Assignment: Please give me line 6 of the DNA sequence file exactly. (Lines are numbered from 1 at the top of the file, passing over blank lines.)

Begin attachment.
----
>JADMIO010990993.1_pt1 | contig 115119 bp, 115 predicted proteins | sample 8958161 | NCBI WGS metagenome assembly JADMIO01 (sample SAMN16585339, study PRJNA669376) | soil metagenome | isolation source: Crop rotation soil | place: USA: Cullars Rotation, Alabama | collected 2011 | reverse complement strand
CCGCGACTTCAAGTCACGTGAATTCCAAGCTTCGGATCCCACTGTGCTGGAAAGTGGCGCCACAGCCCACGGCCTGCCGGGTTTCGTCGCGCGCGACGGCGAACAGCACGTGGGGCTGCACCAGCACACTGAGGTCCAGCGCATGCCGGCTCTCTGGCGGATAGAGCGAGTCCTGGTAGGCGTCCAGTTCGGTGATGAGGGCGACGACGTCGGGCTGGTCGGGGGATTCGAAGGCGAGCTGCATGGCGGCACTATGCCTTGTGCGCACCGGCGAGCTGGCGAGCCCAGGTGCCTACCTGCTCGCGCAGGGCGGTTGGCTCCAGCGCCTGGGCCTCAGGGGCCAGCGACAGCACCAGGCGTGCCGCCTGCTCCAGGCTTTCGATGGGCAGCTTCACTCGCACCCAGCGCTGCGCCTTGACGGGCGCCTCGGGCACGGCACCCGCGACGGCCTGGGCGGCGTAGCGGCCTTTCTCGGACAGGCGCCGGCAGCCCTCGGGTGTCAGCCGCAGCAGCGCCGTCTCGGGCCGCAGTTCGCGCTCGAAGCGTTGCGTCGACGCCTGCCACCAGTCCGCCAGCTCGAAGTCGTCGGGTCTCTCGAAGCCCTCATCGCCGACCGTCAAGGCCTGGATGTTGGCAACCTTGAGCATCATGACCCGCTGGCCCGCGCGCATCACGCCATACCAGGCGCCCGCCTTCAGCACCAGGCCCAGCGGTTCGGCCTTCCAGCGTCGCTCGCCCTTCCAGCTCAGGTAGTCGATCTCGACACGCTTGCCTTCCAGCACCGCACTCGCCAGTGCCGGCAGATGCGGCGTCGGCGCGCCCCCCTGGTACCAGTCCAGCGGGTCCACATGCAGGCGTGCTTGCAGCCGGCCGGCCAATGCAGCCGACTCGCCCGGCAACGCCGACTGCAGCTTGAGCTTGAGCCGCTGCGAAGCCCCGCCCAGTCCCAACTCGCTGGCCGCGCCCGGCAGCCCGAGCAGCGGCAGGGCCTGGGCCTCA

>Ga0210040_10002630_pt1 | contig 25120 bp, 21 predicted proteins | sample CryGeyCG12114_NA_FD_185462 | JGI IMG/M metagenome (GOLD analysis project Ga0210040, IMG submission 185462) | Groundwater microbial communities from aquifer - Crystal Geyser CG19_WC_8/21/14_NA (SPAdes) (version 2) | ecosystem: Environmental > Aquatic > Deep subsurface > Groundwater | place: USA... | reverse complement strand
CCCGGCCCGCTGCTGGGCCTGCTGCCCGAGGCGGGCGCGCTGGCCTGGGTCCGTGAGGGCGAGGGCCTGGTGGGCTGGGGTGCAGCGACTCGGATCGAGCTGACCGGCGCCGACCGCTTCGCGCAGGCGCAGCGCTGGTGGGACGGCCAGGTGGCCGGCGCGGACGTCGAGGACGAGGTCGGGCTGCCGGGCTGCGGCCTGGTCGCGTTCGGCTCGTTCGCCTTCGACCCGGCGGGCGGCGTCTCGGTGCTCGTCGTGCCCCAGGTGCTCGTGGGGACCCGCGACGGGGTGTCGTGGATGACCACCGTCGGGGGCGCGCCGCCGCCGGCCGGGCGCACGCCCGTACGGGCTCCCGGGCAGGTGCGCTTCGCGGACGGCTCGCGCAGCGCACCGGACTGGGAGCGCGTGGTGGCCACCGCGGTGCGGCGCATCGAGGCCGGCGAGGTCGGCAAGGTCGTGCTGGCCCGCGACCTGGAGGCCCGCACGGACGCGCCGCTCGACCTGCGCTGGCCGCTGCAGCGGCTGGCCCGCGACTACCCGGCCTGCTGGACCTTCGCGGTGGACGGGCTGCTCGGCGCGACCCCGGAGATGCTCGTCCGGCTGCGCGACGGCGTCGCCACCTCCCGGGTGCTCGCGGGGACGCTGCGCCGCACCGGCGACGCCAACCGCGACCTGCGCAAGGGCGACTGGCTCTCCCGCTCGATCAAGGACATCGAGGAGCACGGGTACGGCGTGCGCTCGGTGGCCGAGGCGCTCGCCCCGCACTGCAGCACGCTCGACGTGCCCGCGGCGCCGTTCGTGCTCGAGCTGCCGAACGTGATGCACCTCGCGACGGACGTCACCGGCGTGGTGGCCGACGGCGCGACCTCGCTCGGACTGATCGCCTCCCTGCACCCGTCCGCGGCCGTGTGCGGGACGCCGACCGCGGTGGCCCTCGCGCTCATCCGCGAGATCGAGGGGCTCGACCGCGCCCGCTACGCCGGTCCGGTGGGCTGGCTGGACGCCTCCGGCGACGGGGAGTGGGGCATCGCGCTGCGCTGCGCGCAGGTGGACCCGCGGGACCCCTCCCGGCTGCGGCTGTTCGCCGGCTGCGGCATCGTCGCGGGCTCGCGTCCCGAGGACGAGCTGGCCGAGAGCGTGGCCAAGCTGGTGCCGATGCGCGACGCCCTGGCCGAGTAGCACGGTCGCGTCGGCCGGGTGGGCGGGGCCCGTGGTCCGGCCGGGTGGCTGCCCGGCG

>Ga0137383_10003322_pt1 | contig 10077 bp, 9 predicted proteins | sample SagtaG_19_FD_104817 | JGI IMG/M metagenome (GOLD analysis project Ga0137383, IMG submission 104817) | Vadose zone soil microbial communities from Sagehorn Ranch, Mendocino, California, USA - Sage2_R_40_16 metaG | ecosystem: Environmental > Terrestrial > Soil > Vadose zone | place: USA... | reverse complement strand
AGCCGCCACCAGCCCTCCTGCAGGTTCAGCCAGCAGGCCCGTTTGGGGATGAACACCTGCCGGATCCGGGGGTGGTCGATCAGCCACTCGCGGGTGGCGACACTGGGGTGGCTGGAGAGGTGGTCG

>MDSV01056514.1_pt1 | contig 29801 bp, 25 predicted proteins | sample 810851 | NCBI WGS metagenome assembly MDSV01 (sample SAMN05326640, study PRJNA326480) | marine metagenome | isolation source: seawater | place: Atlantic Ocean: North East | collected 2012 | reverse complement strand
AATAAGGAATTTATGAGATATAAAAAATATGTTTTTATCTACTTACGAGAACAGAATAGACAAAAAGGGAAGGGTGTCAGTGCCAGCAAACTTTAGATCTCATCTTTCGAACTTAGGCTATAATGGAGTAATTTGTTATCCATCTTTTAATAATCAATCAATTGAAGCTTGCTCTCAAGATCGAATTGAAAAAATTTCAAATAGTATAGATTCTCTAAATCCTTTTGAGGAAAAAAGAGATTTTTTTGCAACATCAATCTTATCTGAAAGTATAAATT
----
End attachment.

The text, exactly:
AGCCGCCACCAGCCCTCCTGCAGGTTCAGCCAGCAGGCCCGTTTGGGGATGAACACCTGCCGGATCCGGGGGTGGTCGATCAGCCACTCGCGGGTGGCGACACTGGGGTGGCTGGAGAGGTGGTCG